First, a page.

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Web security threats gaining attention at many companies

A new survey shows more companies are protecting their systems from Web 2.0 threats to avoid data theft.

Companies are taking a greater interest in Web 2.0 security threats and taking steps to protect sensitive customer information and intellectual property, according to a new survey released today.

“Since the criminal encrypted and obfuscated the code, it's almost impossible to hold a signature for every piece of malicous code out there.”
Yuval Ben-Itzhak, Chief Technology Officer, Finjan Inc.

Security vendor Finjan surveyed more than 1,300 IT and security professionals and found that 91% of all respondents perceive cybercrime as a major business risk. Of those respondents who identified themselves as cheif information officers and CSOs, 73% said they were more concerned about data theft than about downtime or loss of productivity as a result of virus infections.

"They're really understanding the magnitude of the problem when they look at cybercrime today," said Yuval Ben-Itzhak, Finjan's chief technology officer. "It's no longer the temporary productivity issues they used to have when they had a virus."

Finjan conducted the online survey in July. The goal was to assess their concern with respect to data theft and loss of productivity as a result of crimeware attacks, Ben-Itsak said. Many employees are using social websites and blogs, areas were attacks are more abundant, he said.

"People are starting to realize that the methods that criminals are using to distribute their malicious code signatures will not be able to detect them in real time," Ben-Itzhak said. "Since the criminal encrypted and obfuscated the code, it's almost impossible to hold a signature for every piece of malicous code out there."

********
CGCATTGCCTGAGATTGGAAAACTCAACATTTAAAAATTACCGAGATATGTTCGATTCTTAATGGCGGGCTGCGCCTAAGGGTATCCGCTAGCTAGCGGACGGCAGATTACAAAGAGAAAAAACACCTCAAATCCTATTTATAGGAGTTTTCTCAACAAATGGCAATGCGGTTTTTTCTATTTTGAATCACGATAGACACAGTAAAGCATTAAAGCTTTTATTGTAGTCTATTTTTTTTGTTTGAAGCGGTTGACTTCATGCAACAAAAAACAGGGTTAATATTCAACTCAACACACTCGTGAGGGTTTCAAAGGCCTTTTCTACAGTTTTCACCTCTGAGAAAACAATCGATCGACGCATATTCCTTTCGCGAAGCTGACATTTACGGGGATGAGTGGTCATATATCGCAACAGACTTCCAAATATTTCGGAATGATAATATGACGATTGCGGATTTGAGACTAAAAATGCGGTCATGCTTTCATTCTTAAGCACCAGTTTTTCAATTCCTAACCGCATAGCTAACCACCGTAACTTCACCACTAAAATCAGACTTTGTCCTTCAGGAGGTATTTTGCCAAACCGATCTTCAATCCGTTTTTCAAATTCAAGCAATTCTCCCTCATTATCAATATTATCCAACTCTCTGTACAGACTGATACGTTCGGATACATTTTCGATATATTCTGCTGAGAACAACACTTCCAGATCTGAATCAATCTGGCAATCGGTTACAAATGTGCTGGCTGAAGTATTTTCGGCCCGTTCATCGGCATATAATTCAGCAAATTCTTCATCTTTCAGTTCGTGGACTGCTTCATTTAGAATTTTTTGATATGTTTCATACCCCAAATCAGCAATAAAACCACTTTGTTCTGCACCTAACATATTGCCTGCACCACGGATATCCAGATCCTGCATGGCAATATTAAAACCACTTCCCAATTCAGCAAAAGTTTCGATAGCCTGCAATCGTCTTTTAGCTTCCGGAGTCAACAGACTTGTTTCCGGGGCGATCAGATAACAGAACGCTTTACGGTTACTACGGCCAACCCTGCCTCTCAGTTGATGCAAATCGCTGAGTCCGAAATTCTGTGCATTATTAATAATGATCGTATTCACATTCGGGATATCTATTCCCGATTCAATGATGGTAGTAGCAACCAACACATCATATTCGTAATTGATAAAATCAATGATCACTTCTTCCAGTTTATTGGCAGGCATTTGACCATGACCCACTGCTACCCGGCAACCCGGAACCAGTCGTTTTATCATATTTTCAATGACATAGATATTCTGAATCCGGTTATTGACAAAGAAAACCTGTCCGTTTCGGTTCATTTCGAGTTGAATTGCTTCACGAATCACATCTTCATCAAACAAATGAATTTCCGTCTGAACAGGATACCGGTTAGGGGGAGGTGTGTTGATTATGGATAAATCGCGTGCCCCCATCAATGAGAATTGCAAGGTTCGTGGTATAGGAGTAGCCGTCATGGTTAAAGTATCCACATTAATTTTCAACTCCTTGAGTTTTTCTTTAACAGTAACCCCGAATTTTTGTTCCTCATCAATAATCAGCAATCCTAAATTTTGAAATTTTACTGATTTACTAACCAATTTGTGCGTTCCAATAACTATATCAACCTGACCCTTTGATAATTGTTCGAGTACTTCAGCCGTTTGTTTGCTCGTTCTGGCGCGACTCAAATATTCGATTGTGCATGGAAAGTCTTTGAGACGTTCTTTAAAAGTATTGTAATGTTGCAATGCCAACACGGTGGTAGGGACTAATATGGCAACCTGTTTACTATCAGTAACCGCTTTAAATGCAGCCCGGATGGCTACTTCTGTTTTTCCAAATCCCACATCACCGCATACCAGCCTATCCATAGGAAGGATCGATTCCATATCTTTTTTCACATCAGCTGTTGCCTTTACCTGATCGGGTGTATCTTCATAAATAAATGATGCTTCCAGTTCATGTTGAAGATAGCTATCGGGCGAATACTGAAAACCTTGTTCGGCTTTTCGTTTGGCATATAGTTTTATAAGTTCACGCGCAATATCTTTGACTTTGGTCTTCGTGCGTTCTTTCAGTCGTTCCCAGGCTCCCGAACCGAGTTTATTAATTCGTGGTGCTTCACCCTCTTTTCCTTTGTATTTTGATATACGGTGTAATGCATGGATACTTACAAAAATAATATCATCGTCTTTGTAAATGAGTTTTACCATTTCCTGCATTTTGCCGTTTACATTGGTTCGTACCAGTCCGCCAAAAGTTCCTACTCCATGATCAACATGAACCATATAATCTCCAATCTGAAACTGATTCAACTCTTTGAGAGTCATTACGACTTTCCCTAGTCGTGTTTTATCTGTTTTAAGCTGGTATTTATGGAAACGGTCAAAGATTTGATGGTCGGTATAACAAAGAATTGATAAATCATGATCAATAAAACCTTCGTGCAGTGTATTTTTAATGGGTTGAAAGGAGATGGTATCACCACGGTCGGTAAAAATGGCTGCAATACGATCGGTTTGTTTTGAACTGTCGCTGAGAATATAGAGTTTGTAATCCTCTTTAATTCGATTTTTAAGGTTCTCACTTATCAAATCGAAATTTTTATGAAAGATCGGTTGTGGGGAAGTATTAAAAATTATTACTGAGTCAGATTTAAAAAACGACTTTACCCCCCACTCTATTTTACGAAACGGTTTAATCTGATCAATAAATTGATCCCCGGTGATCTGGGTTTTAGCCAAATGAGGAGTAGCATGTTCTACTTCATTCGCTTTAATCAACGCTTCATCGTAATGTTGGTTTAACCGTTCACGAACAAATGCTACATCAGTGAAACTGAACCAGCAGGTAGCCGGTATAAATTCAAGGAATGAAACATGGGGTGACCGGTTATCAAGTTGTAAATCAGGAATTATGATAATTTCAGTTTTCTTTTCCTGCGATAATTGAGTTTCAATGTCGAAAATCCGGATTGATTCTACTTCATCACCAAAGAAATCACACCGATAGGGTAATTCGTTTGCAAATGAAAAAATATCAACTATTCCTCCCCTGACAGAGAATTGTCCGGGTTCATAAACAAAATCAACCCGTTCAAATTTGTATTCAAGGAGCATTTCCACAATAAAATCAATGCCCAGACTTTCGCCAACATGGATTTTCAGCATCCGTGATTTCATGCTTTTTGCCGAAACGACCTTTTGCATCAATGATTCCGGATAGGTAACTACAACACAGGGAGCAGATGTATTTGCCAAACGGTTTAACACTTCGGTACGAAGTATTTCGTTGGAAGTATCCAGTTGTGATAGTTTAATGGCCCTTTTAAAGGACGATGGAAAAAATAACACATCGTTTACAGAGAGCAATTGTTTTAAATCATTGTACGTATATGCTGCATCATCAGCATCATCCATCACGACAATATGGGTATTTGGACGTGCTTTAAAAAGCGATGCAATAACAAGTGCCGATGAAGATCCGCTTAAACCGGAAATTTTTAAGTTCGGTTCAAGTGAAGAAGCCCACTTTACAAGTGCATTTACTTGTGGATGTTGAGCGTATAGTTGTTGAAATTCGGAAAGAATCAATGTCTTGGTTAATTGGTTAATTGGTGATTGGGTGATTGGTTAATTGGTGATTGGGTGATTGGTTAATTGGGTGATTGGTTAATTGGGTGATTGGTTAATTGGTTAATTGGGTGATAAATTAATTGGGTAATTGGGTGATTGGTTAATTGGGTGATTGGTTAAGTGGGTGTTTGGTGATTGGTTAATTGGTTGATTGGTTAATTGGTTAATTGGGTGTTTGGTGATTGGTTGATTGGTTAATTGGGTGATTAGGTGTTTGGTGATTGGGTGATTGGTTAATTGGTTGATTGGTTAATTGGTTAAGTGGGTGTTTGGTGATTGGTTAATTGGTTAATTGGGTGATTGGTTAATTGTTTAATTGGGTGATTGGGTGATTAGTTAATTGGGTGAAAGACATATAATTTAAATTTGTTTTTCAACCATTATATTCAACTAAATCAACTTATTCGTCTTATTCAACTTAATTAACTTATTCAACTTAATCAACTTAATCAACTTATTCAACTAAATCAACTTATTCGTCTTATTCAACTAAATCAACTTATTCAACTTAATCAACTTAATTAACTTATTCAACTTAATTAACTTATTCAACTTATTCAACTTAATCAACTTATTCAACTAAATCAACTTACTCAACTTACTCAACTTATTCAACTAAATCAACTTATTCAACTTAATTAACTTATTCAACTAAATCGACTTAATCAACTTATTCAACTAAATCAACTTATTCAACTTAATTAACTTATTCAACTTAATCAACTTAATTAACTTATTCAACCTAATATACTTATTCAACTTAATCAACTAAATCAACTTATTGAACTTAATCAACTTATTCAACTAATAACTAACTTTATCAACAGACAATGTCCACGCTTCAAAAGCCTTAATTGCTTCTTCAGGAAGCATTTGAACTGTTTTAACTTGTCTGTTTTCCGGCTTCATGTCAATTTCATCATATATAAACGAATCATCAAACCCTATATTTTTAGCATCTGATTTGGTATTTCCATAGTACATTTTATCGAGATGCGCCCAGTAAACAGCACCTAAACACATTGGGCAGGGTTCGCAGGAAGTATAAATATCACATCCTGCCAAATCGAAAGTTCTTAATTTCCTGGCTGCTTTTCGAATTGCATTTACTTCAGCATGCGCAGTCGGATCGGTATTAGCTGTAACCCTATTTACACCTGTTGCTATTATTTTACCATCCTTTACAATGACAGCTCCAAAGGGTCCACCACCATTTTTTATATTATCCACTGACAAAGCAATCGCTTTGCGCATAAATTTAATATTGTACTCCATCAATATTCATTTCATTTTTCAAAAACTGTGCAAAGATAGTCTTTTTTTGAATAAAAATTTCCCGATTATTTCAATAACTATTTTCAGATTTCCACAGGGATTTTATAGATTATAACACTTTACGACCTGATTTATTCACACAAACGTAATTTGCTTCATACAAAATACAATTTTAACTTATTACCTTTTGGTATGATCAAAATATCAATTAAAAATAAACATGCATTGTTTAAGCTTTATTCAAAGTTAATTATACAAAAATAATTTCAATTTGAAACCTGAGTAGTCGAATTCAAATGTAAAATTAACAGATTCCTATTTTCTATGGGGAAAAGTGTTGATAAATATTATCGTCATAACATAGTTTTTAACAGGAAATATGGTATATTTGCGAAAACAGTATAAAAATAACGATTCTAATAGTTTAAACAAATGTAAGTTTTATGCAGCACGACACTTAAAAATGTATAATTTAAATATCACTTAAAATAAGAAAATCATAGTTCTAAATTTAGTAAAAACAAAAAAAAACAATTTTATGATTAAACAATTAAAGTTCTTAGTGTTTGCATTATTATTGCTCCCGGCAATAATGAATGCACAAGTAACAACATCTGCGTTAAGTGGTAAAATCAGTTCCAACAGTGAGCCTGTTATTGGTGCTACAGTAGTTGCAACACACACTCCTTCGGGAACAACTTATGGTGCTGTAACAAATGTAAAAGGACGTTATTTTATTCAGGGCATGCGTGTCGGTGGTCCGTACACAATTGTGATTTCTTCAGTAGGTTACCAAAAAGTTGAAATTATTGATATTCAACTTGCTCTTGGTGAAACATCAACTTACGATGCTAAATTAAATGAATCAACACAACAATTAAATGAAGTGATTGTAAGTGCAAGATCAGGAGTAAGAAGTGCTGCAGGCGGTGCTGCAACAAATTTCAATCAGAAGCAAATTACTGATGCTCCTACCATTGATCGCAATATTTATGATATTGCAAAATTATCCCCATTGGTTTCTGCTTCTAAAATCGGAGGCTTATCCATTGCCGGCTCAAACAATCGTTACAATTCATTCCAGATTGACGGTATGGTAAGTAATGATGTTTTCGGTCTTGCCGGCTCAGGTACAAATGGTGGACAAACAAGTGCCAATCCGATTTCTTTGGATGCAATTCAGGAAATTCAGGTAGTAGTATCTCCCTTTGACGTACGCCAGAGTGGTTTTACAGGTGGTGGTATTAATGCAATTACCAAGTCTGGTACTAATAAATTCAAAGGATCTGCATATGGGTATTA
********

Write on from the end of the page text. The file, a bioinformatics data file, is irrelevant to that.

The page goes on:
In May, Finjan researchers uncovered rogue servers containing the sensitive email and Web-based data of thousands of people, including healthcare information, credit card numbers, business personnel documents and other sensitive data. Ben-Itzhak said the servers have been shut down, but the cybercriminals likely moved on to new servers. They also demonstrated how easy it is to find sensitive data with a simple Google search.

"We still find more and more of these servers almost on a daily basis. It's a relatively easy way for cybercriminals to bridge data, collect it and sell it online," Ben-Itzhak said. "The tools they're using are improving, so it's a very dynamic and active community."

Last week, Forrester Research Inc. released the results of its annual survey of 1,200 IT security pros, which found that companies are moving forward with security projects despite the uncertain economy. Fifty-nine percent of those surveyed said their main objective is to protect customer data, followed by protecting corporate intellectual property and sensitive internal data (54%).

IT security budgets are rising too. The amount of IT budget devoted to security has risen to 10% in 2008, an increase of 2% over last year's budget. Khalid Kark, a principal analyst at Forrester Research, suggested that security organizations are making a better case for security projects that fit into the company's overall business objectives. Company executives have also made protection from data breaches a top priority to avoid brand damage as a result of a highly publicized breach.

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